No point crying
Hi. Hope you are all well.
I usually have to think long and hard about what subject I should focus on for this blog, but this week it was easy after being called into Notts County manager Ian McParland's office last Thursday and told the club would not be renewing my contract.
At the outset, I have to make it clear that this is not a sob story.
Regardless of what job you do, being told you are going to be out of work it is not a pleasant experience to go through.
However, such experiences come with the territory of being a footballer in the lower leagues and there is no point in crying over them as far as I am concerned.
It does, however, give me the opportunity to explain what goes on when clubs are in the process of deciding what players they wish to keep for the following season and which they don't and how the players deal with the situation.
Contrary to what you might think of a footballer who has had as many clubs as I have, this was only the second time in my career that my contract has run its course and not been renewed.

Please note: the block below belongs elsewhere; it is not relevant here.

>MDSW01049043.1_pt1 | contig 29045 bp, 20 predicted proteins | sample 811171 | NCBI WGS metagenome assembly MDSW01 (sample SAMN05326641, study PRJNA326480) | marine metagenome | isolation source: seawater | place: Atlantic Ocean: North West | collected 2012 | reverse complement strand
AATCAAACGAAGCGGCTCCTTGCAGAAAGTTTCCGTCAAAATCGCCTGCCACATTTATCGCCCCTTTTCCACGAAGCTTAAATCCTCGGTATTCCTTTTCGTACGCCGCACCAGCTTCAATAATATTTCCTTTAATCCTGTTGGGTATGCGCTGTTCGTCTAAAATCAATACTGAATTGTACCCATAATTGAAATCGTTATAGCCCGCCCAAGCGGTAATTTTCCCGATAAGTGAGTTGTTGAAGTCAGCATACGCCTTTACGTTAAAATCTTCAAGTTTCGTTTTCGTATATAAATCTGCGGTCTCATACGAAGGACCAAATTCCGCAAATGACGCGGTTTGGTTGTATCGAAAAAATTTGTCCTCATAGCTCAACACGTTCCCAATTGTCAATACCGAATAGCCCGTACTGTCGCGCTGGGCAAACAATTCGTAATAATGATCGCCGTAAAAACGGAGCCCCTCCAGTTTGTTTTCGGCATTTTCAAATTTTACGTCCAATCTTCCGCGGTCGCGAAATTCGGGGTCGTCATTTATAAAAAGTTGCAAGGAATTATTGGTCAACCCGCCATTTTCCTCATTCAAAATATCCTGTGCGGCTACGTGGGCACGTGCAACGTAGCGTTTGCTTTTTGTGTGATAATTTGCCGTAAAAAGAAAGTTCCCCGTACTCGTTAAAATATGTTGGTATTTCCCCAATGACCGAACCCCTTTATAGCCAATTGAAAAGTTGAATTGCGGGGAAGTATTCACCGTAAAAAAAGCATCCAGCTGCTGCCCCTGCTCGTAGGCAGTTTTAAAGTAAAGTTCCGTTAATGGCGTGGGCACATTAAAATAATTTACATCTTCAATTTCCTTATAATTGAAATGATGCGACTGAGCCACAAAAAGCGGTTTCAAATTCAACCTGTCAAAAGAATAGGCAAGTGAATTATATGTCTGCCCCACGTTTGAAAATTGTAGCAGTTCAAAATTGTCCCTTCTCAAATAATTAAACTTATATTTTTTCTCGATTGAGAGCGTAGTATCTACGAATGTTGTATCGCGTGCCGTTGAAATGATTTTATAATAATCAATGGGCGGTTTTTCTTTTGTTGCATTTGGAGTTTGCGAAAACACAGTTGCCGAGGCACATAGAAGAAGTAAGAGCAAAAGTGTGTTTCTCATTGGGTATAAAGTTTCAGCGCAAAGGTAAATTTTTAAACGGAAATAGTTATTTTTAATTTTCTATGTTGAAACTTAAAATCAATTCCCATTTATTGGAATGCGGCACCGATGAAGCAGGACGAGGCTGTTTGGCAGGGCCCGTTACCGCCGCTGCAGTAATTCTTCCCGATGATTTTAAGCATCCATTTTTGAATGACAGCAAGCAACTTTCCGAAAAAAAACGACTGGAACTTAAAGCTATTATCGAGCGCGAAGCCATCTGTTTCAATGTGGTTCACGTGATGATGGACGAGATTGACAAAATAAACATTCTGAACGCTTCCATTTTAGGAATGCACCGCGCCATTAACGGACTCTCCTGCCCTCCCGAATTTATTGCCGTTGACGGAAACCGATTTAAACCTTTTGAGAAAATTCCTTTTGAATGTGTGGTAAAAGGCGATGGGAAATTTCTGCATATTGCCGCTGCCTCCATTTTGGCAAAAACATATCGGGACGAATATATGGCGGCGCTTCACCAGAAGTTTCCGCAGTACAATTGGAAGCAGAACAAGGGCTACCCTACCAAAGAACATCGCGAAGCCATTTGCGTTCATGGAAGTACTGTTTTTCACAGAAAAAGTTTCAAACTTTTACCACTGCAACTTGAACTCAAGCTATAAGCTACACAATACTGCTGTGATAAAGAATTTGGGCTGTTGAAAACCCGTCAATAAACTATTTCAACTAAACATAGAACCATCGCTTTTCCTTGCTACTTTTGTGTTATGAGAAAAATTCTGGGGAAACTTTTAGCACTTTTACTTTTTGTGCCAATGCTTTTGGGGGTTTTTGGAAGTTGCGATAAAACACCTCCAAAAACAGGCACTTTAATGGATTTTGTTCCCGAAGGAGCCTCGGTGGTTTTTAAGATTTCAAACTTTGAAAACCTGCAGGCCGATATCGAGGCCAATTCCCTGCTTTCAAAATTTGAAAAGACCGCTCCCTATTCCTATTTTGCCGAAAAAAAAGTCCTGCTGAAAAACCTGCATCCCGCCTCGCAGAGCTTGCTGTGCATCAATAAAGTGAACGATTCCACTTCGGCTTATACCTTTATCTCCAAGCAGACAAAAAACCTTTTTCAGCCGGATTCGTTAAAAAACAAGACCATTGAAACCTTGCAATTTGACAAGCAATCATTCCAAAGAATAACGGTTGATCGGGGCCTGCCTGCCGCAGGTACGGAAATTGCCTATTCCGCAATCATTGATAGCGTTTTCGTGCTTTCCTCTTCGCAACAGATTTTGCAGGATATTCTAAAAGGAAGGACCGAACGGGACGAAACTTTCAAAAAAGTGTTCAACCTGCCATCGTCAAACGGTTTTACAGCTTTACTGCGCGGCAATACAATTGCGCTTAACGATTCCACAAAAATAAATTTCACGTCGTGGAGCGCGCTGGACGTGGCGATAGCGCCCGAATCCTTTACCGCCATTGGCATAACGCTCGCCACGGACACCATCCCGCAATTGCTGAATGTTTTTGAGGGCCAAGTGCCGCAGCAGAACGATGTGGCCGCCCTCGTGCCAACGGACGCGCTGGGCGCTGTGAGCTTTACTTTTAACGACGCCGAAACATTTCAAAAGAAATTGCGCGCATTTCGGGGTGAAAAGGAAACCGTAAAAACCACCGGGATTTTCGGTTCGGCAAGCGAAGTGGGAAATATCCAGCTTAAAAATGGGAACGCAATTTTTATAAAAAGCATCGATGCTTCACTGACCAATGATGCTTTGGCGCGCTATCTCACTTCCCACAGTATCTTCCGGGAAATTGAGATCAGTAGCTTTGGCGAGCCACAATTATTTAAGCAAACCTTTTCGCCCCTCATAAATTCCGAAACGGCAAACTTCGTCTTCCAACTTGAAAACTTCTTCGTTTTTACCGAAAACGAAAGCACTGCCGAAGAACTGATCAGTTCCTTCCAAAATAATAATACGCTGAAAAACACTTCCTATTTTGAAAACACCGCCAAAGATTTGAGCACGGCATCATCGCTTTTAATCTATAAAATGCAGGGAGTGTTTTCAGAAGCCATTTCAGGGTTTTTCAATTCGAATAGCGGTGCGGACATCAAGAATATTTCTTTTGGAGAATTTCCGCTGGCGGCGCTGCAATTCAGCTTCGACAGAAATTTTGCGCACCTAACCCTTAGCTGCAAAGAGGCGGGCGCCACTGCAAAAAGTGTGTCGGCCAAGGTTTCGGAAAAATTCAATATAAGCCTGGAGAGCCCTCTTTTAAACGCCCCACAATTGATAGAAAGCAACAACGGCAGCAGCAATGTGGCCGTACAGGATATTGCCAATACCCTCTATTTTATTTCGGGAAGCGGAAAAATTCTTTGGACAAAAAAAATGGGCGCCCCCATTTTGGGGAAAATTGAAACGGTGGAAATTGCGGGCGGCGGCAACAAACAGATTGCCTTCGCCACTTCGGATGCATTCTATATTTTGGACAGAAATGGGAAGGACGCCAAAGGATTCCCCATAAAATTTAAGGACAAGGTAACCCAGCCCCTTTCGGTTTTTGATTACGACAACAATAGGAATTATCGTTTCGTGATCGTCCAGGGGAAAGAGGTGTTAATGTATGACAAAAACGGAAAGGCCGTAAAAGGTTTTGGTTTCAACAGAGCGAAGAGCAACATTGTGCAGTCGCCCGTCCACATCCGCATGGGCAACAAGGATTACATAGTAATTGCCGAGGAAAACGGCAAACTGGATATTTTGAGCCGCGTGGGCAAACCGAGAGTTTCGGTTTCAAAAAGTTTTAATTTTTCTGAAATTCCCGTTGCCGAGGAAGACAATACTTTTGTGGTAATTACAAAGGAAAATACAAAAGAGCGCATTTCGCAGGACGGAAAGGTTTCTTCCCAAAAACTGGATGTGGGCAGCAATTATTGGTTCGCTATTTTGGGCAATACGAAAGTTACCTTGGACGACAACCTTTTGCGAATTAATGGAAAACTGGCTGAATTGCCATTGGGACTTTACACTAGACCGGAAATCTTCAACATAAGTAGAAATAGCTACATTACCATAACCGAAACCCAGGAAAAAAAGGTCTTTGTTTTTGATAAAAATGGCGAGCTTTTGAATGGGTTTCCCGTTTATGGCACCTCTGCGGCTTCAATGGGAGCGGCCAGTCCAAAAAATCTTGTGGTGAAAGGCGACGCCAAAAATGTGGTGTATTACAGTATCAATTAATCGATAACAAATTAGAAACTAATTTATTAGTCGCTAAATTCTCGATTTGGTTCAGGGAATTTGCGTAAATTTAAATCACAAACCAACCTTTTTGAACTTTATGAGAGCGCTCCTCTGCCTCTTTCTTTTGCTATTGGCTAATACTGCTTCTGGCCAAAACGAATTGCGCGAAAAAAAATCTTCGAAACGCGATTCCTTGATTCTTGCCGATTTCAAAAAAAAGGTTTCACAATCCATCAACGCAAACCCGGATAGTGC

The other occasion was when I was told by Steve Wignall that my short-term deal at Southend United would not be extended, having joined the club on a five-month contract when they were under the caretaker stewardship of Stewart Robson, the former Arsenal, West Ham United and Coventry City player.
Wignall was appointed manager towards the end of the season and decided not to offer me a longer deal.
Lots of people have asked me if I had anticipated County's decision.
The honest answer is "yes".